- — The space, at the front of the Jubilee headquarters in Kensington, Md., was formerly a used bookstore. Ciner and his small team of trainers, including Smith, worked to transform it into a welcoming fitness facility on a shoestring budget. With the help of Jubilee's director of development, Stephen Allen, Spirit scraped together the funds to put in gym flooring, a wall of mirrors, a boxing stand, a weight rack with dumbbells and a sound system - "so we can make it fun," Ciner says.
But more important than the equipment or location are the people. Every Spirit class starts in a circle, with introductions and exercise suggestions.
"I'm singing with my church group," shared Van Berg, 25, during a recent Sunday meet-up, before showing the other half-dozen participants a punching move. (Ciner demonstrated how to make it harder by squatting down and throwing his fists faster.) Next came Mary-Jo Wybierala, 52, who proposed, "Let's do head, shoulders, knees and toes." While stretching, she revealed that she'd just "made oodles of friends" playing bocce.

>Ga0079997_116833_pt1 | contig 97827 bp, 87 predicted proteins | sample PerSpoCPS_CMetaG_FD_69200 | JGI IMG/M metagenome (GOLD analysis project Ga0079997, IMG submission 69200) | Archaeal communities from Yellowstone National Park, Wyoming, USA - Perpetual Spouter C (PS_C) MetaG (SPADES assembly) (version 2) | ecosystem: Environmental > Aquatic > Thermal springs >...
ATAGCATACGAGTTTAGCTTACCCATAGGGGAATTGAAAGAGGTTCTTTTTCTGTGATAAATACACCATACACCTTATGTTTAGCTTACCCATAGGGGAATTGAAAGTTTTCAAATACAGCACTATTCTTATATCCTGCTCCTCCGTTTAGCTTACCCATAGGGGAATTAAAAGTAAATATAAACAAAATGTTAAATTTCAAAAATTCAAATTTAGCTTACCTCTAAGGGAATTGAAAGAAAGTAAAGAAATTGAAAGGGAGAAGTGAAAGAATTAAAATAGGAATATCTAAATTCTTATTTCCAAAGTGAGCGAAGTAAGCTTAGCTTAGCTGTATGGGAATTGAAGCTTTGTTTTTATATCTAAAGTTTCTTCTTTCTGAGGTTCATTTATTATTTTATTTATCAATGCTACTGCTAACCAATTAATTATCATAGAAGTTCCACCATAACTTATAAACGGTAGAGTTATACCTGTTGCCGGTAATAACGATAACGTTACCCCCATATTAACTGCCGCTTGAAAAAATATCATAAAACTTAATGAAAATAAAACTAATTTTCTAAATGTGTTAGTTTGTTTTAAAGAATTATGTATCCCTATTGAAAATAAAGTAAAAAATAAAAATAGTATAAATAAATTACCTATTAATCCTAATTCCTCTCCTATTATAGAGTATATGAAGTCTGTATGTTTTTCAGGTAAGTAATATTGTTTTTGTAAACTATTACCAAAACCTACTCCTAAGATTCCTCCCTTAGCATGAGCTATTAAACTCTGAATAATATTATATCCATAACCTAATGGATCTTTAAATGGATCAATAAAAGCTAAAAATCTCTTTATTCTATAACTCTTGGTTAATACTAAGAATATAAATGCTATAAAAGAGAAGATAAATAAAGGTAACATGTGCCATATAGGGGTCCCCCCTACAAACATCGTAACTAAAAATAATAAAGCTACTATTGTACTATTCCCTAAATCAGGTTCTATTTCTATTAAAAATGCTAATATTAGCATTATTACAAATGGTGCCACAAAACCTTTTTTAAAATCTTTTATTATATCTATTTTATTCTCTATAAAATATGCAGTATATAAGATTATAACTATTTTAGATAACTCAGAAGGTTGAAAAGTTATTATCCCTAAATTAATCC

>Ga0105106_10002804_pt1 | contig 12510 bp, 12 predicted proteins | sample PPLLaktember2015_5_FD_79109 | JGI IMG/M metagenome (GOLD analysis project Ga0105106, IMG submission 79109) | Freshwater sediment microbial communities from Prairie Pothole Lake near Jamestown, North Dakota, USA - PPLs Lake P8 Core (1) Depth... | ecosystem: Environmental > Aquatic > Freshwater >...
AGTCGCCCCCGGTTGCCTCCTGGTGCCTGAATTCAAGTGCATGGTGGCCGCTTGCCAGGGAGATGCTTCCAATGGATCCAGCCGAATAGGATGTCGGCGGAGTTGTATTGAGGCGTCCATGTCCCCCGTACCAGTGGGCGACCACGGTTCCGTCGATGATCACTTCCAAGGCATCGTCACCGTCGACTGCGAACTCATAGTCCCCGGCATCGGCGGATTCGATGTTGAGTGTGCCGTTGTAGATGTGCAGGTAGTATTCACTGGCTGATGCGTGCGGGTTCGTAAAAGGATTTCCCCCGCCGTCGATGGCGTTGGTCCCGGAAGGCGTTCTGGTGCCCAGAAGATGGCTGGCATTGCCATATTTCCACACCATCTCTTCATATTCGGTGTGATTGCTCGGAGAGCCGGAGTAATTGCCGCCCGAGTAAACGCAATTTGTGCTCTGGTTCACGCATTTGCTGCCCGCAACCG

These types of interactions establish connections and empower students, Ciner says. Like every group he works with, this class has a mix of mobility issues, communication limitations and sensitivities. (Berg will stand back-to-back with a partner to pass a medicine ball, for instance, only if there are a few inches of air in between them.) As long as everyone feels involved, however, it's easy to overcome those hurdles, Ciner adds.
It also helps to be able to turn to Smith, who seems like he was born to do this.
"By the time I was 3 years old, I was kicking around soccer balls," Smith says. A year later, "he rode the training wheels right off his bike," adds his mother, Sara Sonet. His role model recently has been Jillian Michaels because he loves how the "Biggest Loser" trainer motivates people. But despite his enduring interest in all things athletic - as well as his fitness certification - he couldn't persuade a gym to hire him.